A defeat of a new Apple store that would have occupied part of a park in Stockholm — by vigilant neighborhood activists — shows that some are still willing to fight for public space.
Apple is not coming to Stockholm. At least, it’s not coming to a new location at the Swedish capital’s heart.
Last month, Stockholm announced that it would block plans for a new Apple Store in the city’s center, overturning the agreement of a previous administration following widespread public outcry. As this article in The Guardian notes, the objection wasn’t against Apple as such (the company already has three Swedish stores) but against the site they chose. Had the company’s plan gone through, the electronics giant would have been camped at the end of Stockholm’s oldest, most central park: a lovely oblong oasis of greenery and paving called the Kungsträdgården, or King’s Garden. In doing so, Apple would have also taken over (but not necessarily built on) 375 square meters (4,037 square feet) of the park surrounding its store—a small chunk of the park’s overall footprint, but a sizeable privatization of public space in such a key, pivotal site.
…The sheer force of resistance—a public consultation received not a single petition in Apple’s favor—shows that there’s something more at work here than a simple debate over shopping space. Stockholm’s resistance is powered, it seems, by widespread concern about corporations taking over public spaces.
Indeed, Apple’s Stockholm plans form part of an international pattern. The tech giant has sought to set itself up in key public areas across the world’s cities, often taking over previously non-commercial spaces such as, in certain cases, former library and museum sites (more of which in a moment). They then present their store facilities as natural extensions of this public space, even as cultural institutions…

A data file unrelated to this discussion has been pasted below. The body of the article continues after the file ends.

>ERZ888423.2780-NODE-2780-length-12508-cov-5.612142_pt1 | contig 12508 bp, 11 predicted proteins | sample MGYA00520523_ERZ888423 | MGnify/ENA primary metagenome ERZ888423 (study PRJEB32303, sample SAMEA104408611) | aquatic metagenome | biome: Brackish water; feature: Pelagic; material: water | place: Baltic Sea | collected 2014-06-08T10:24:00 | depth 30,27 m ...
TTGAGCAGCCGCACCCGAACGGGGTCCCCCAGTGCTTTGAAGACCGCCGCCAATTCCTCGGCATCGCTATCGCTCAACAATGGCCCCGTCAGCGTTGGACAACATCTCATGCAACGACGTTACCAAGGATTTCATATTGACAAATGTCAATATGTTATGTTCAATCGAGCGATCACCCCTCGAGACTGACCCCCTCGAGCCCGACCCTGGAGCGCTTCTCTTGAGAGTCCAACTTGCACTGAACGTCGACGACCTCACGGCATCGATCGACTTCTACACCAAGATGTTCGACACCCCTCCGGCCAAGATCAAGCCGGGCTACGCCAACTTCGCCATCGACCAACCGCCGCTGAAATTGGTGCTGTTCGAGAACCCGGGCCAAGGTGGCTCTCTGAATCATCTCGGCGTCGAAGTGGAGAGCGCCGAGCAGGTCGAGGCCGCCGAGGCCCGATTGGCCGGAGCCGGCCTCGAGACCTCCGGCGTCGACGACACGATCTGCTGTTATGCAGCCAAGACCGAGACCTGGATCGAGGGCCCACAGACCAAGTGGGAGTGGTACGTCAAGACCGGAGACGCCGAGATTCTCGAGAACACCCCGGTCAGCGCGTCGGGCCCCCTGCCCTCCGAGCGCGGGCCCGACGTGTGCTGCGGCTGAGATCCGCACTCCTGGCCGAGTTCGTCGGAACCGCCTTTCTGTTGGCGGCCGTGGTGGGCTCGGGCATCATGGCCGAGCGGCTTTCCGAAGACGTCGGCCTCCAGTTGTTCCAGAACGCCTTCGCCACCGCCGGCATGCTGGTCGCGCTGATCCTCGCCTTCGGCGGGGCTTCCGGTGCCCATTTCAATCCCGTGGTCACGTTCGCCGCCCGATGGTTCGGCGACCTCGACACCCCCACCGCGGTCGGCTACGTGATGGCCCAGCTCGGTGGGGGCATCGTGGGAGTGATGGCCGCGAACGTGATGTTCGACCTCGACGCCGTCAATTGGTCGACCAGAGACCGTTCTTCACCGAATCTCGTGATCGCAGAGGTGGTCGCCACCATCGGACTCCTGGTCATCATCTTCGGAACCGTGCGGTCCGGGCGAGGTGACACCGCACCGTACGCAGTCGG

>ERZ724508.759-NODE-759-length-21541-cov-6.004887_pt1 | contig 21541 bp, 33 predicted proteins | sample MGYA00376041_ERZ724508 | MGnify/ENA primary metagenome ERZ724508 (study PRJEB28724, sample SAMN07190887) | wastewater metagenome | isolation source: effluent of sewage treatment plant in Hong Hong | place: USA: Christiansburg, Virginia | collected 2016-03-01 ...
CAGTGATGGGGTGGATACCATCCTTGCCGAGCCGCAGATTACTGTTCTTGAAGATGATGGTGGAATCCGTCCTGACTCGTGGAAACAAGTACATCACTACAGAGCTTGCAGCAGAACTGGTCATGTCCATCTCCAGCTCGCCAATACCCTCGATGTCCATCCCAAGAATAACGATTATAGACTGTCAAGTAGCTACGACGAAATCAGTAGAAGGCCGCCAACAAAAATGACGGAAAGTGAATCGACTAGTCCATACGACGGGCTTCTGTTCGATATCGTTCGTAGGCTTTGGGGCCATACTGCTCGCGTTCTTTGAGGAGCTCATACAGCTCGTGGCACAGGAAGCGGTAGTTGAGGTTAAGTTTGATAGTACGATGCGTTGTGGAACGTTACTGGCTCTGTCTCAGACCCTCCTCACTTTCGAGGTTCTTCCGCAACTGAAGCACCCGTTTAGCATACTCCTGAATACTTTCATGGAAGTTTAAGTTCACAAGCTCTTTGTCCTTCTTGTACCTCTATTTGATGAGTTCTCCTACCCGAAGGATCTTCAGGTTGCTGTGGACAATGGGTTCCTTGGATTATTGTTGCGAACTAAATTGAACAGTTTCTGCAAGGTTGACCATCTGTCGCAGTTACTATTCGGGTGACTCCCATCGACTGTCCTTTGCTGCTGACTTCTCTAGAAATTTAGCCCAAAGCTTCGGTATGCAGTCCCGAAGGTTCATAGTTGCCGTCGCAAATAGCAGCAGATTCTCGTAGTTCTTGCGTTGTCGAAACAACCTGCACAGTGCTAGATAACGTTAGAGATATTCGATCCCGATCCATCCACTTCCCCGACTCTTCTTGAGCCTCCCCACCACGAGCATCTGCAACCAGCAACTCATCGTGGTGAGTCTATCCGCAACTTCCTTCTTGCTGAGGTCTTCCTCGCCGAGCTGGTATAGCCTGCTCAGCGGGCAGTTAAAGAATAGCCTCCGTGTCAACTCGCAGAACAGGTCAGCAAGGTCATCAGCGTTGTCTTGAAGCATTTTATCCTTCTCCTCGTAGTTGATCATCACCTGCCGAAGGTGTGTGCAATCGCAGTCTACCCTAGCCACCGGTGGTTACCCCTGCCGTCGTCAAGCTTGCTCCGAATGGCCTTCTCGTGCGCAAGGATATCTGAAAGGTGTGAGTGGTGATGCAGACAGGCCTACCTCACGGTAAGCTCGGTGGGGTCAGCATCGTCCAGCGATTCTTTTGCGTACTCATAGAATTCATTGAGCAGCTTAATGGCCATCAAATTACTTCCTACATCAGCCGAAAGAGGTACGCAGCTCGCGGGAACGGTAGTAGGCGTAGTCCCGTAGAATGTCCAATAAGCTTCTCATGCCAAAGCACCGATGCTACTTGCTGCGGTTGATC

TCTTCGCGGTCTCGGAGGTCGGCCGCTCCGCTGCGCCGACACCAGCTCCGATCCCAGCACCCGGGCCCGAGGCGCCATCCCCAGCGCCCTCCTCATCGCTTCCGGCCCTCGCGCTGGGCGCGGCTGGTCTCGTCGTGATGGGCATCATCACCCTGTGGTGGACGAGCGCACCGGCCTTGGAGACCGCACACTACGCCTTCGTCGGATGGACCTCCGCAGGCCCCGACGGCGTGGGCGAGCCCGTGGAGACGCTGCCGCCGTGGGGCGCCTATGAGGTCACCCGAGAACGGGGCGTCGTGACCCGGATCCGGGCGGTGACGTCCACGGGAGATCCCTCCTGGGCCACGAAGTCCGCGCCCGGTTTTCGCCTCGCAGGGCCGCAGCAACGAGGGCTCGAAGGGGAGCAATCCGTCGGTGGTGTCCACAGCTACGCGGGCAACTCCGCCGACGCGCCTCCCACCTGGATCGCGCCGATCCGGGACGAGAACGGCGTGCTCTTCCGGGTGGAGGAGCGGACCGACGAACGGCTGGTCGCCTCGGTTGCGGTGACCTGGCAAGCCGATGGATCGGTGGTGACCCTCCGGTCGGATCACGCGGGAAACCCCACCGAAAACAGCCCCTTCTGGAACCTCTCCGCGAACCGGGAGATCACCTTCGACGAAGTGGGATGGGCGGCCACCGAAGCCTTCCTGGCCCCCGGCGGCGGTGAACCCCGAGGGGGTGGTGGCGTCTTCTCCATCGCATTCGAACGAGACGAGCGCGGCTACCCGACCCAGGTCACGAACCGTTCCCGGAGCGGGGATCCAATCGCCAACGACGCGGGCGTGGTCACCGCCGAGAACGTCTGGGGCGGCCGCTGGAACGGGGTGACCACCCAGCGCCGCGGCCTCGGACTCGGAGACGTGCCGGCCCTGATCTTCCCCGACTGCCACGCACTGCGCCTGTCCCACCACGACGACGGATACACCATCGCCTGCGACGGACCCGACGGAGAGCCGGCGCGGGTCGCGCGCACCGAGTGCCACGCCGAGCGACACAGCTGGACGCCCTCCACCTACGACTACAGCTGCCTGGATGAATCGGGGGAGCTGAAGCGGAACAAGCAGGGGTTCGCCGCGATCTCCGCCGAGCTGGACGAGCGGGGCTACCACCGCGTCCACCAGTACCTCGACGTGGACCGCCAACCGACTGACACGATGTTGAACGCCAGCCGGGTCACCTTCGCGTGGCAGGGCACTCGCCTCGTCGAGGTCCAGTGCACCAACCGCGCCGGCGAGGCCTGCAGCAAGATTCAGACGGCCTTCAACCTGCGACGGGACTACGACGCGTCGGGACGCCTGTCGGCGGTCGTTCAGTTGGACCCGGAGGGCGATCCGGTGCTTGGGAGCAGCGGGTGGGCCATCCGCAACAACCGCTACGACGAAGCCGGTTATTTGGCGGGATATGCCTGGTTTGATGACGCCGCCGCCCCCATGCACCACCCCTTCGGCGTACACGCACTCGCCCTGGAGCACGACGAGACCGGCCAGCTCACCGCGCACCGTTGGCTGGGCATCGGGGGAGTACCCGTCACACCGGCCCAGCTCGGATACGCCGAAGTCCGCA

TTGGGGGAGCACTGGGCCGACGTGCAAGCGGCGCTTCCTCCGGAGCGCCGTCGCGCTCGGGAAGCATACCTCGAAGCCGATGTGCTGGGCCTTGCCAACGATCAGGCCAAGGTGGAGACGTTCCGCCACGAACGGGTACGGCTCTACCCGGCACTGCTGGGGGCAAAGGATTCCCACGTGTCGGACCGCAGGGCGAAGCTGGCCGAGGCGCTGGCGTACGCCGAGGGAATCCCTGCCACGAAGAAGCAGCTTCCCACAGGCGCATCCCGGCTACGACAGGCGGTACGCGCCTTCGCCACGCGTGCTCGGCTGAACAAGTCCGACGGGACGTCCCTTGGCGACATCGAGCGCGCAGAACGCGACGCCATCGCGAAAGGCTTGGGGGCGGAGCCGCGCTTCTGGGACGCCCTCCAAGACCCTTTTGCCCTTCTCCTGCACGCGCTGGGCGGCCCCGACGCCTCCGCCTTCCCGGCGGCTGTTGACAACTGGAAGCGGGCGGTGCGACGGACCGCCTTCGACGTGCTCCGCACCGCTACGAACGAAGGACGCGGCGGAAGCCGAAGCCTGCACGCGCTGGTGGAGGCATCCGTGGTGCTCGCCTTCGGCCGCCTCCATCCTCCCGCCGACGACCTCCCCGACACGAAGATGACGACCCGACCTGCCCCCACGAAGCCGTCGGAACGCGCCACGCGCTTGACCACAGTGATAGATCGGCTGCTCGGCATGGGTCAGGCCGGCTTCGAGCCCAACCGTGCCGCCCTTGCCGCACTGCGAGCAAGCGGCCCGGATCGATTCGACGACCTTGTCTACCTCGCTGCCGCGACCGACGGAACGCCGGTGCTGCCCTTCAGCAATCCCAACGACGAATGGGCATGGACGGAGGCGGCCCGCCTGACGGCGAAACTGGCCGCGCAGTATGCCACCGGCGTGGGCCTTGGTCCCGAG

It’s not really fair to only blame Apple for this: It’s just a company that, following the imperative encoded in all companies, seeks profit and market position. It has found, one assumes, that promoting itself (erroneously or not) as a sort of neutral custodian of the public sphere ultimately helps its bottom line, which is, and must be, its purpose.
The problem is the ground ceded to Apple and corporations like it by the state, which (partly under corporate pressure) is relinquishing its role as place-maker and ensurer of democratic access to public space. Apple’s ability to plausibly present their stores as new town squares rests on a tacit, erroneous assumption that the old, existing town squares are gone or broken. There’s no consideration, for example, that a new, truly public function for an underused library could be found.
Read the full article here.